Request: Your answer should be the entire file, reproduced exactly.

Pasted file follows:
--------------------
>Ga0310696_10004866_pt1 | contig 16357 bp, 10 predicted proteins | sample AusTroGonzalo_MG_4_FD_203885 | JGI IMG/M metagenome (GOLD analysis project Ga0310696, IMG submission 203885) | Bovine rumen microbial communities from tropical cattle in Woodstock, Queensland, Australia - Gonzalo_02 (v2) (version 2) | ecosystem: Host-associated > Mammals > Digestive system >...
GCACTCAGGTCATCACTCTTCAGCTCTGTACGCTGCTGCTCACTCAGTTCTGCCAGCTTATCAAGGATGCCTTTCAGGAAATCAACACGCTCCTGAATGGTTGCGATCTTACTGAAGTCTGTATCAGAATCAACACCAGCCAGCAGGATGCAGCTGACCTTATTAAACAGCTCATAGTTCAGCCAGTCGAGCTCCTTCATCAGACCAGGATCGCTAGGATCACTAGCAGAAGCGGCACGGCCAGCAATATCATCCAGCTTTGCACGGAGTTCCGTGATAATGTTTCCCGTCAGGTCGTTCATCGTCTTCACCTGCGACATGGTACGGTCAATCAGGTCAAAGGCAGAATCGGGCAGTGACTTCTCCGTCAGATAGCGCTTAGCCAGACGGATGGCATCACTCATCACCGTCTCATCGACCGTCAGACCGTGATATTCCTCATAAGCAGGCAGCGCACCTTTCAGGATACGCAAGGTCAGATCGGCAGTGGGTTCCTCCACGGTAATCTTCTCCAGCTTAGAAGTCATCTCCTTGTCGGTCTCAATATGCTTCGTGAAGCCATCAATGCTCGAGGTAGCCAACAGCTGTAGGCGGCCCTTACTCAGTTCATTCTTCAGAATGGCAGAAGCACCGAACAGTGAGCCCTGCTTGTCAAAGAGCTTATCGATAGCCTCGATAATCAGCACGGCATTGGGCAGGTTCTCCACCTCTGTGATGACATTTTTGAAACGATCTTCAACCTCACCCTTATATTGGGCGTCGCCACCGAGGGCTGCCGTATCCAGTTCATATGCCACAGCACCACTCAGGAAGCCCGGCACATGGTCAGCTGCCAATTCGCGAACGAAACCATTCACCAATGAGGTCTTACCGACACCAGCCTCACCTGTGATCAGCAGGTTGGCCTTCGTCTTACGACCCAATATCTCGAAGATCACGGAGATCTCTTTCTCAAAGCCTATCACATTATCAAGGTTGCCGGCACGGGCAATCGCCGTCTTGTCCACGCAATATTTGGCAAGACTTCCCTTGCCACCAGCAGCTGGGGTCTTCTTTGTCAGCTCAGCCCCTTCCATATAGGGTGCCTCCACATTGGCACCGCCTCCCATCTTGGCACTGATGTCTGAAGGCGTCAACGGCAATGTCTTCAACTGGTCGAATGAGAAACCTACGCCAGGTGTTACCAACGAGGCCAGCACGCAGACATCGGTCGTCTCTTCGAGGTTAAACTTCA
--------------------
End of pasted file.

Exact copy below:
>Ga0310696_10004866_pt1 | contig 16357 bp, 10 predicted proteins | sample AusTroGonzalo_MG_4_FD_203885 | JGI IMG/M metagenome (GOLD analysis project Ga0310696, IMG submission 203885) | Bovine rumen microbial communities from tropical cattle in Woodstock, Queensland, Australia - Gonzalo_02 (v2) (version 2) | ecosystem: Host-associated > Mammals > Digestive system >...
GCACTCAGGTCATCACTCTTCAGCTCTGTACGCTGCTGCTCACTCAGTTCTGCCAGCTTATCAAGGATGCCTTTCAGGAAATCAACACGCTCCTGAATGGTTGCGATCTTACTGAAGTCTGTATCAGAATCAACACCAGCCAGCAGGATGCAGCTGACCTTATTAAACAGCTCATAGTTCAGCCAGTCGAGCTCCTTCATCAGACCAGGATCGCTAGGATCACTAGCAGAAGCGGCACGGCCAGCAATATCATCCAGCTTTGCACGGAGTTCCGTGATAATGTTTCCCGTCAGGTCGTTCATCGTCTTCACCTGCGACATGGTACGGTCAATCAGGTCAAAGGCAGAATCGGGCAGTGACTTCTCCGTCAGATAGCGCTTAGCCAGACGGATGGCATCACTCATCACCGTCTCATCGACCGTCAGACCGTGATATTCCTCATAAGCAGGCAGCGCACCTTTCAGGATACGCAAGGTCAGATCGGCAGTGGGTTCCTCCACGGTAATCTTCTCCAGCTTAGAAGTCATCTCCTTGTCGGTCTCAATATGCTTCGTGAAGCCATCAATGCTCGAGGTAGCCAACAGCTGTAGGCGGCCCTTACTCAGTTCATTCTTCAGAATGGCAGAAGCACCGAACAGTGAGCCCTGCTTGTCAAAGAGCTTATCGATAGCCTCGATAATCAGCACGGCATTGGGCAGGTTCTCCACCTCTGTGATGACATTTTTGAAACGATCTTCAACCTCACCCTTATATTGGGCGTCGCCACCGAGGGCTGCCGTATCCAGTTCATATGCCACAGCACCACTCAGGAAGCCCGGCACATGGTCAGCTGCCAATTCGCGAACGAAACCATTCACCAATGAGGTCTTACCGACACCAGCCTCACCTGTGATCAGCAGGTTGGCCTTCGTCTTACGACCCAATATCTCGAAGATCACGGAGATCTCTTTCTCAAAGCCTATCACATTATCAAGGTTGCCGGCACGGGCAATCGCCGTCTTGTCCACGCAATATTTGGCAAGACTTCCCTTGCCACCAGCAGCTGGGGTCTTCTTTGTCAGCTCAGCCCCTTCCATATAGGGTGCCTCCACATTGGCACCGCCTCCCATCTTGGCACTGATGTCTGAAGGCGTCAACGGCAATGTCTTCAACTGGTCGAATGAGAAACCTACGCCAGGTGTTACCAACGAGGCCAGCACGCAGACATCGGTCGTCTCTTCGAGGTTAAACTTCA